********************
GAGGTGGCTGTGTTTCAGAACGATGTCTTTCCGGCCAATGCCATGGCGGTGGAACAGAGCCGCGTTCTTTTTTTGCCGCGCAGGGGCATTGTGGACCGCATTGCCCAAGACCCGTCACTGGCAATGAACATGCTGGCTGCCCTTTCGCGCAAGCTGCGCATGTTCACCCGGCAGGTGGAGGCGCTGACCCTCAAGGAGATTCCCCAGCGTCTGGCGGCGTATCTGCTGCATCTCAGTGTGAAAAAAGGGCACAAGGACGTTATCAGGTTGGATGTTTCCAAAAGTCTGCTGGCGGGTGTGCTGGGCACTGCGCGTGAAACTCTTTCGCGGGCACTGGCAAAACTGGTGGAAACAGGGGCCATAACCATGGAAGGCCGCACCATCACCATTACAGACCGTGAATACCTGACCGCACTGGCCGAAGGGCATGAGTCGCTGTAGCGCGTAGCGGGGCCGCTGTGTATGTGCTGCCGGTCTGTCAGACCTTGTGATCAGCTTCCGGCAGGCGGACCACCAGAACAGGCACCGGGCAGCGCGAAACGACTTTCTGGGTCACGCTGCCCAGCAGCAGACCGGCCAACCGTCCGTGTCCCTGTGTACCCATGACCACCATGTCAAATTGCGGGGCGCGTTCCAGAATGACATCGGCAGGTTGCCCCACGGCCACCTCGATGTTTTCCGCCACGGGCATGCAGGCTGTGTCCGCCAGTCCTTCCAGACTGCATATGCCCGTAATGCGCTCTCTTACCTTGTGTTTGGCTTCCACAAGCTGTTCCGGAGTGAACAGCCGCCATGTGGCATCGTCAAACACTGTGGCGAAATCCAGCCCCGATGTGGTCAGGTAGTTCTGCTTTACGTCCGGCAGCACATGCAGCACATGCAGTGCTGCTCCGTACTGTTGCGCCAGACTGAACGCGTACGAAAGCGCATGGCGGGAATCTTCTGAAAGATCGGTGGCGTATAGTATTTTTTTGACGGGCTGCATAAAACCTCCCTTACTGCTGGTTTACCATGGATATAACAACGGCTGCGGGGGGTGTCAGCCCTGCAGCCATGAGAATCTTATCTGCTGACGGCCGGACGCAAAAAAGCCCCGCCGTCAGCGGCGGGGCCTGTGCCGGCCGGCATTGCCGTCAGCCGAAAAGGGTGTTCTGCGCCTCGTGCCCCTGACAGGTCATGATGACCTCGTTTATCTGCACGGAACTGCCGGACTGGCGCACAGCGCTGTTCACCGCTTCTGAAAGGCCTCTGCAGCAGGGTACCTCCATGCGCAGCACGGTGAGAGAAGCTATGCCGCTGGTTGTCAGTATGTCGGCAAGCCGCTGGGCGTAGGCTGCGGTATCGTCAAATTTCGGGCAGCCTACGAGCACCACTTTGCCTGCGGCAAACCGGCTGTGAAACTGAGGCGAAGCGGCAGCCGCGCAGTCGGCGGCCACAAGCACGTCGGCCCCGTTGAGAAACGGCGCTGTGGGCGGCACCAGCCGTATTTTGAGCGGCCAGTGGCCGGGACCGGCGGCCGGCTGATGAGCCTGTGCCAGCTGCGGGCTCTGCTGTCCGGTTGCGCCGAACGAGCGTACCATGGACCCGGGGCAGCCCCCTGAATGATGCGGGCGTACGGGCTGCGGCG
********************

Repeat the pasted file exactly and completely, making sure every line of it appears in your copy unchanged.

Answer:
GAGGTGGCTGTGTTTCAGAACGATGTCTTTCCGGCCAATGCCATGGCGGTGGAACAGAGCCGCGTTCTTTTTTTGCCGCGCAGGGGCATTGTGGACCGCATTGCCCAAGACCCGTCACTGGCAATGAACATGCTGGCTGCCCTTTCGCGCAAGCTGCGCATGTTCACCCGGCAGGTGGAGGCGCTGACCCTCAAGGAGATTCCCCAGCGTCTGGCGGCGTATCTGCTGCATCTCAGTGTGAAAAAAGGGCACAAGGACGTTATCAGGTTGGATGTTTCCAAAAGTCTGCTGGCGGGTGTGCTGGGCACTGCGCGTGAAACTCTTTCGCGGGCACTGGCAAAACTGGTGGAAACAGGGGCCATAACCATGGAAGGCCGCACCATCACCATTACAGACCGTGAATACCTGACCGCACTGGCCGAAGGGCATGAGTCGCTGTAGCGCGTAGCGGGGCCGCTGTGTATGTGCTGCCGGTCTGTCAGACCTTGTGATCAGCTTCCGGCAGGCGGACCACCAGAACAGGCACCGGGCAGCGCGAAACGACTTTCTGGGTCACGCTGCCCAGCAGCAGACCGGCCAACCGTCCGTGTCCCTGTGTACCCATGACCACCATGTCAAATTGCGGGGCGCGTTCCAGAATGACATCGGCAGGTTGCCCCACGGCCACCTCGATGTTTTCCGCCACGGGCATGCAGGCTGTGTCCGCCAGTCCTTCCAGACTGCATATGCCCGTAATGCGCTCTCTTACCTTGTGTTTGGCTTCCACAAGCTGTTCCGGAGTGAACAGCCGCCATGTGGCATCGTCAAACACTGTGGCGAAATCCAGCCCCGATGTGGTCAGGTAGTTCTGCTTTACGTCCGGCAGCACATGCAGCACATGCAGTGCTGCTCCGTACTGTTGCGCCAGACTGAACGCGTACGAAAGCGCATGGCGGGAATCTTCTGAAAGATCGGTGGCGTATAGTATTTTTTTGACGGGCTGCATAAAACCTCCCTTACTGCTGGTTTACCATGGATATAACAACGGCTGCGGGGGGTGTCAGCCCTGCAGCCATGAGAATCTTATCTGCTGACGGCCGGACGCAAAAAAGCCCCGCCGTCAGCGGCGGGGCCTGTGCCGGCCGGCATTGCCGTCAGCCGAAAAGGGTGTTCTGCGCCTCGTGCCCCTGACAGGTCATGATGACCTCGTTTATCTGCACGGAACTGCCGGACTGGCGCACAGCGCTGTTCACCGCTTCTGAAAGGCCTCTGCAGCAGGGTACCTCCATGCGCAGCACGGTGAGAGAAGCTATGCCGCTGGTTGTCAGTATGTCGGCAAGCCGCTGGGCGTAGGCTGCGGTATCGTCAAATTTCGGGCAGCCTACGAGCACCACTTTGCCTGCGGCAAACCGGCTGTGAAACTGAGGCGAAGCGGCAGCCGCGCAGTCGGCGGCCACAAGCACGTCGGCCCCGTTGAGAAACGGCGCTGTGGGCGGCACCAGCCGTATTTTGAGCGGCCAGTGGCCGGGACCGGCGGCCGGCTGATGAGCCTGTGCCAGCTGCGGGCTCTGCTGTCCGGTTGCGCCGAACGAGCGTACCATGGACCCGGGGCAGCCCCCTGAATGATGCGGGCGTACGGGCTGCGGCG